> required this path are also snafu'd. Note this does NOT happen with
> updates to Perl or PHP, for example.
> So I was wondering why the Erlang team chose this approach. Noting that
> many other open source projects do NOT resort to this in Windows by
> default--e.g., Apache1/2 webservers, AWStats, Dev-PHP, Ethereal,
> FeedReader, FileZilla/Server, Neverball, OpenSSL, PuTTY, WinMerge--it
> seems it might be best NOT to put a version number in the path, but
> rather let the user find the version either by looking at a README in
> the installed directory, or in the case of Erlang, simply by running the
> shell. Especially noting that updating Erlang itself at present can
> result in almost ANY Erlang app breaking, and that the number of Erlang
> apps will be >= 1 (otherwise why install Erlang?), this means with each
> release of Erlang, users may have to go through and not just install the
> latest Erlang, but they will have to go adjusting any and all Erlang
> apps such as ejabberd which need the path information to work properly.
> Thanks for any insight into this. At present I resort to digging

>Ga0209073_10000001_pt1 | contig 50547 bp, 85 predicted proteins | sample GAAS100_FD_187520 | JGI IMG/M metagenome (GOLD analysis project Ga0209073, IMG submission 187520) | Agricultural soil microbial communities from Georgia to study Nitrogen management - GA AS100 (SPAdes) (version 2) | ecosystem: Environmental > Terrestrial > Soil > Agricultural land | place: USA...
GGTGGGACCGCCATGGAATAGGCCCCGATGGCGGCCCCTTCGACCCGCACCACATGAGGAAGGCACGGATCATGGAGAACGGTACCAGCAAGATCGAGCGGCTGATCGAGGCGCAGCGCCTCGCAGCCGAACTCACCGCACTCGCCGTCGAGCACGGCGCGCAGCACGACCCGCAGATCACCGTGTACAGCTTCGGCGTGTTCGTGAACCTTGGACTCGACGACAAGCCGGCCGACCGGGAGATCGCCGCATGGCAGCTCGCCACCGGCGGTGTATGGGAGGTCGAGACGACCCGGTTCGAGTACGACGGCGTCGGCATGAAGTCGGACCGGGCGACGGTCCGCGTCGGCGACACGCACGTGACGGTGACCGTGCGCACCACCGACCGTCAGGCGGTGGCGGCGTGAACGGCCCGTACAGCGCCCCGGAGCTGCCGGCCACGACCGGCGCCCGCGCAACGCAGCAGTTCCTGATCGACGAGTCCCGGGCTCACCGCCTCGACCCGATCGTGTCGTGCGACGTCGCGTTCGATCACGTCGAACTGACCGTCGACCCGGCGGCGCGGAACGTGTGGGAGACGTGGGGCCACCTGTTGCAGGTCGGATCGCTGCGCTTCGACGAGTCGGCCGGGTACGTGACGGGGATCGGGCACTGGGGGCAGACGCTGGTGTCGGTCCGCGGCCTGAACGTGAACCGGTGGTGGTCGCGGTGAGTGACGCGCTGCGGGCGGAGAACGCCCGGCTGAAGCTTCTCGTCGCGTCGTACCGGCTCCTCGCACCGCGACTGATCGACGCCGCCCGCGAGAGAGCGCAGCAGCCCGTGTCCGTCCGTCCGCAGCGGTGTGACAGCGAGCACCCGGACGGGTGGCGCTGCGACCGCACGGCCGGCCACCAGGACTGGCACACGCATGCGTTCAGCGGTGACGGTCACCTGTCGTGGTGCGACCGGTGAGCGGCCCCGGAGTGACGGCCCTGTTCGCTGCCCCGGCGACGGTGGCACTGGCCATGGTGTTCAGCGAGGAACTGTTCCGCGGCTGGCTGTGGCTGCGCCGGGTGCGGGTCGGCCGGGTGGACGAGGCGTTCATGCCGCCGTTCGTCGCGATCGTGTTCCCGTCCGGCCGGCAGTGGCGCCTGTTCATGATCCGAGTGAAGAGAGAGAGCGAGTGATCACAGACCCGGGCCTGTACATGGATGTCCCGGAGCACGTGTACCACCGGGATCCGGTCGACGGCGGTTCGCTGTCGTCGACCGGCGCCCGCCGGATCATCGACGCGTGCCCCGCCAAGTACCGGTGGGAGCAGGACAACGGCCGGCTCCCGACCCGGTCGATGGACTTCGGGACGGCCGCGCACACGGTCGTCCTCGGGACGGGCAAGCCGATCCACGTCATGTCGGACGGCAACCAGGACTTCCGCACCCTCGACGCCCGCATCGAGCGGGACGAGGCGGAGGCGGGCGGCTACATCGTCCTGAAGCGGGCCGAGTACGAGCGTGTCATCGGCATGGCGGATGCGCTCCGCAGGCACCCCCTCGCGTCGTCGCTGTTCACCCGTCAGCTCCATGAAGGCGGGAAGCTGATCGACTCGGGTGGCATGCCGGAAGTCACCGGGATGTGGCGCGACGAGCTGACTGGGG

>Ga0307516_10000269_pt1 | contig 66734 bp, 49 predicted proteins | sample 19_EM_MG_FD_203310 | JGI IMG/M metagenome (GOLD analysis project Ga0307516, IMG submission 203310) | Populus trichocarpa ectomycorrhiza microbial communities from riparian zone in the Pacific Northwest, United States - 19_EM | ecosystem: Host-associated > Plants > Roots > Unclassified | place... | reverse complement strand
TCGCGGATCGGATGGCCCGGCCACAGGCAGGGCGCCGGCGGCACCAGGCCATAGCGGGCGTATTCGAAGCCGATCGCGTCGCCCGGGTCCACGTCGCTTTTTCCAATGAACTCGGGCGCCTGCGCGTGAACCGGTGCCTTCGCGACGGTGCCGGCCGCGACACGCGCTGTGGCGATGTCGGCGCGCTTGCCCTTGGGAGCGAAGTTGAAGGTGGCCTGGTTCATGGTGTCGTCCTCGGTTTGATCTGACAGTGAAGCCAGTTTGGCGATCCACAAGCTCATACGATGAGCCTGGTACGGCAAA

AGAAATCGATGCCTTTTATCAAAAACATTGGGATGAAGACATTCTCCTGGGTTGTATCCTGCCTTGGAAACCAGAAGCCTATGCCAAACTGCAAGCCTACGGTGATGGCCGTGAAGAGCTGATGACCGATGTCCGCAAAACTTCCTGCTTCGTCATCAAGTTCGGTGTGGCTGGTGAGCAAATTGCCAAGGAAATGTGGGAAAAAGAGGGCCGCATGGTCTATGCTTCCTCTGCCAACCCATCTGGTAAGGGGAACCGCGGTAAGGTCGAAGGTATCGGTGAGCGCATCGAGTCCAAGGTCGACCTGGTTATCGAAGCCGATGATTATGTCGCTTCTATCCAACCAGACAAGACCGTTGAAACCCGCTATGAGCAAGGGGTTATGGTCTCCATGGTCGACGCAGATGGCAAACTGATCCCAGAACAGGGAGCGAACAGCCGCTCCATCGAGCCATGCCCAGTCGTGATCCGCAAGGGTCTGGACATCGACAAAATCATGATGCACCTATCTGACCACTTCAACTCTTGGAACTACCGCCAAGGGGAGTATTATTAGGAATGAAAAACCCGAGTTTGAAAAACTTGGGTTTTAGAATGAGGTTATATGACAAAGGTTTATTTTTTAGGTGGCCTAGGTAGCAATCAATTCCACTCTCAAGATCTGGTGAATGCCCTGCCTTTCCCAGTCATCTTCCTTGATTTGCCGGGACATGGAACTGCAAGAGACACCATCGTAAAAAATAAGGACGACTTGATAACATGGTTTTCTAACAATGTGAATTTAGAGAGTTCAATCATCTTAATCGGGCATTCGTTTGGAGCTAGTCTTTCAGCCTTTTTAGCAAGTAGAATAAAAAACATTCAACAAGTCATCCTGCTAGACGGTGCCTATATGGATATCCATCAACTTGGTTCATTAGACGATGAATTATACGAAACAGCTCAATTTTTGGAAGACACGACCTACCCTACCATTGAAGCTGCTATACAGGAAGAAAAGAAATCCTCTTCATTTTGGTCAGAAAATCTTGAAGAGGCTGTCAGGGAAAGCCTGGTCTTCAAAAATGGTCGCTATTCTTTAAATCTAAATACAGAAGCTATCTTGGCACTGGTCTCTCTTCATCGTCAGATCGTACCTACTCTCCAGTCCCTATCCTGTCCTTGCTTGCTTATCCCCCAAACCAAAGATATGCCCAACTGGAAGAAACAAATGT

> through the system and adjusting the path where necessary, but I can
> assure you that most Windows users will NOT do this. The end result is
> that adoption of Erlang as a language--just as I started playing due to
> ejabberd--will be hindered as others may be frustrated/annoyed by this
> process (and I believe rightfully so). I know the folks behind ejabberd
> swear by Erlang, and it definitely has some interesting features. But
> even their image will be tarnished any time someone updates Erlang only
> to find that suddenly ejabberd will not run anymore.
> P.S. I tried adjusting the install path for Erlang, but the best I could
> get was
> x:\Program Files\erl
> Unfortunately, the subdirectory for ERTS is still
> x:\Program Files\erl\erts-5.4.5
> And as ejabberd uses this path, BOOM!
/ Raimo Niskanen, Erlang/OTP, Ericsson AB